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How do viral variants get their names?



20H / 501Y.V2.

VOC 202012/02.

B.1.351.

These were the charming names proposed by scientists for a new variant of the coronavirus identified in South Africa. Curved strings of letters, numbers, and dots are deeply significant to the scientists who invented them, but how was anyone else supposed to keep them straight? Even the easiest to remember, B.1.351, refers to a completely different origin of the virus if a point is missed or misplaced.

Virus naming conventions were good, as long as the options remained esoteric topics for study. But now they are a source of concern for billions of people. They need names that roll from the tongue without stigmatizing the people or places associated with them.

“The challenge is to come up with names that are different, informative, that don’t involve geographic references, and that are somehow pronounced and memorable,” said Emma Hodcroft, a molecular epidemiologist at the University of Bern, Switzerland. “It sounds kind of simple, but it’s actually a really big request to try to convey all this information.”

The solution, she and other experts said, is to come up with a unified system that everyone can use, but connect it to the more technical ones that scientists rely on. The World Health Organization has convened a working group of several dozen experts to come up with a clear and scalable way to do this.

“This new system will give concerned options a name that is easy to pronounce and call out, and will also minimize unnecessary negative effects on nations, economies and people,” the WHO said in a statement. “The proposal for this mechanism is currently under internal and external review by partners before finalization.”

So far, the leading WHO candidate, according to two members of the working group, is disarmingly simple: numbering the options in the order in which they are identified – V1, V2, V3, etc.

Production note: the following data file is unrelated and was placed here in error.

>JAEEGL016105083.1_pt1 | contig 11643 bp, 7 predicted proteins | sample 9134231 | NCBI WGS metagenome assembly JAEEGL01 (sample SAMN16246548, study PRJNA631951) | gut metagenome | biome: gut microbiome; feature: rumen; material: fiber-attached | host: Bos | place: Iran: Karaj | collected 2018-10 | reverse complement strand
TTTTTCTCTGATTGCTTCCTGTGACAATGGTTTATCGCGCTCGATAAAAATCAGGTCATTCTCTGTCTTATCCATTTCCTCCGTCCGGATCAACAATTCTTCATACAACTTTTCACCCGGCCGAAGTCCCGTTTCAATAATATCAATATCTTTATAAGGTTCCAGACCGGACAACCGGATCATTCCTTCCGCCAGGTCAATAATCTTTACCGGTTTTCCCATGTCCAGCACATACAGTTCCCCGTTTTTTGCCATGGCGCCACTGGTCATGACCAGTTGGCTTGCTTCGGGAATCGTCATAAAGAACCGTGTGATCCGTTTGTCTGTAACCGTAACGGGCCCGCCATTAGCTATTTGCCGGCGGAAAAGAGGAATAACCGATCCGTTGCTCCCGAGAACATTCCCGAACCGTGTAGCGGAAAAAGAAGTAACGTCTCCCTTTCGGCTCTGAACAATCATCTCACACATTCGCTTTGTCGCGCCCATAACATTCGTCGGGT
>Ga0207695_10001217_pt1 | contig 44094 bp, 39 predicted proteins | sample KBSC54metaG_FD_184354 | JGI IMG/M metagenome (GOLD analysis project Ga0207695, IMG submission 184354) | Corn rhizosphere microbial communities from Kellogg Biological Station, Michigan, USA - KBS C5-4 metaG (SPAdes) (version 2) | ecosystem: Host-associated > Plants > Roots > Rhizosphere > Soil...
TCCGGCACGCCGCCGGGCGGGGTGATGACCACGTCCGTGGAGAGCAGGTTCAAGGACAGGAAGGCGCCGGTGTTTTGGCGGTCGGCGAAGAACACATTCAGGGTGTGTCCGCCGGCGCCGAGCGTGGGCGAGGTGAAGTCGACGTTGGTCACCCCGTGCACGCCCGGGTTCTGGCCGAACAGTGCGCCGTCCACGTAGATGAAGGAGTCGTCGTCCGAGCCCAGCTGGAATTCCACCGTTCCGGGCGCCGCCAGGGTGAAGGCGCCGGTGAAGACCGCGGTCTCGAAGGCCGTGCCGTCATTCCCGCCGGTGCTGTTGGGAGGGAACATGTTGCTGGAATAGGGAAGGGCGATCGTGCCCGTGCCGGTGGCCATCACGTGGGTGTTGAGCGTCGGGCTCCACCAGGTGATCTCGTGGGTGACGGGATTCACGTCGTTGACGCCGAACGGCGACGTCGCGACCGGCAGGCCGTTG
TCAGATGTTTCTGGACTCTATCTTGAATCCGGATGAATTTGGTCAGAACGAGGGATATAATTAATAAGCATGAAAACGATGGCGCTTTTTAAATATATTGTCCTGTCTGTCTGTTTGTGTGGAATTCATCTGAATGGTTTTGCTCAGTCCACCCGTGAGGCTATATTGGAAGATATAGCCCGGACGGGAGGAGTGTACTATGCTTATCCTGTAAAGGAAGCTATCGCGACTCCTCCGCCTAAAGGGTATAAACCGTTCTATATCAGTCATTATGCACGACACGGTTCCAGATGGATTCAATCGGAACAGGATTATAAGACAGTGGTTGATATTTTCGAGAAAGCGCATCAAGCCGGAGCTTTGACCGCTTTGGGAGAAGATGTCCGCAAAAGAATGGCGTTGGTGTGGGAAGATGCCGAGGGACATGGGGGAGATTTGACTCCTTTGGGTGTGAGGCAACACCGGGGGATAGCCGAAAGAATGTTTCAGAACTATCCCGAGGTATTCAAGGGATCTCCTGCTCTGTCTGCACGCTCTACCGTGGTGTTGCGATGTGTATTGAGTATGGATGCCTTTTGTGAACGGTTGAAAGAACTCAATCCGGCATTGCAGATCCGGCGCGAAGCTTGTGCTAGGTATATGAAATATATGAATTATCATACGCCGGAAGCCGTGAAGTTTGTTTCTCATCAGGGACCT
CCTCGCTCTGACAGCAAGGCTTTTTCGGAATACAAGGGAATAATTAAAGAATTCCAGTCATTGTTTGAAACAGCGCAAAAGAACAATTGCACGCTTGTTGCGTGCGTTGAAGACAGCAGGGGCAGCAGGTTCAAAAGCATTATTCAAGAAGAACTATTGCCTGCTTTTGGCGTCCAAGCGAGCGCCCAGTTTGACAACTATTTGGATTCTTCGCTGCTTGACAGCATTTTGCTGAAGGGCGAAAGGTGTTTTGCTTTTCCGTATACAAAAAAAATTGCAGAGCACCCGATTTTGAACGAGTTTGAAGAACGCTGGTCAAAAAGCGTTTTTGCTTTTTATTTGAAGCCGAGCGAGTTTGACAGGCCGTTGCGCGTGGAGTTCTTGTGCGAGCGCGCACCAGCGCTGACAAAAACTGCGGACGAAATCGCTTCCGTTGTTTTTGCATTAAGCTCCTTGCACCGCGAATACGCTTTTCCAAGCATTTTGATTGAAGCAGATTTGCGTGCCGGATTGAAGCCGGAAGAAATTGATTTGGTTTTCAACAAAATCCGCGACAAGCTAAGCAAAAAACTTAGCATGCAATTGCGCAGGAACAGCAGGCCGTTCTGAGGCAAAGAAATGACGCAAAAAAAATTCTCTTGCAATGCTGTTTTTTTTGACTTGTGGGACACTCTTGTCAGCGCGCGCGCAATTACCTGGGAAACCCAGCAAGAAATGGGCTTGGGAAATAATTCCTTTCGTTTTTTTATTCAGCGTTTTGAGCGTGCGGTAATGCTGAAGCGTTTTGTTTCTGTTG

“There are thousands and thousands of options, and we need some way to identify them,” said Trevor Bedford, an evolutionary biologist at the Fred Hutchinson Cancer Research Center in Seattle and a member of the task force.

Naming diseases has not always been so complicated. Syphilis, for example, is derived from a poem from 1530 in which the shepherd Syphilis was cursed by the god Apollo. But the sophisticated microscope, invented around 1600, opened up a hidden world of microbes, allowing scientists to begin naming them after their shapes, said Richard Barnett, a British science historian.

Yet racism and imperialism have penetrated the names of diseases. In the 1800s, when cholera spread from the Indian subcontinent to Europe, British newspapers began calling it “Indian cholera,” portraying the disease as a figure in a turban and robes.

“Naming can very often reflect and extend the stigma,” said Dr. Barnett.

In 2015, the WHO published best practices for naming diseases: avoiding geographical location or the names of people, animal or food species and terms that arouse unnecessary fear, such as “fatal” and “epidemic”.

Scientists rely on at least three competing nomenclature systems – Gisaid, Pango and Nextstrain – each of which makes sense in its own world.

“You can’t trace something you can’t name,” said Oliver Peabus, an evolutionary biologist at Oxford who helped design the Pango system.

Scientists name variants when changes in the genome coincide with new foci, but they only draw attention to them if there is a change in their behavior – if, for example, they transmit more easily (B.1.1.7, the variant first seen in the UK). or if they at least partially circumvent the immune response (B.1.351, the variant found in South Africa).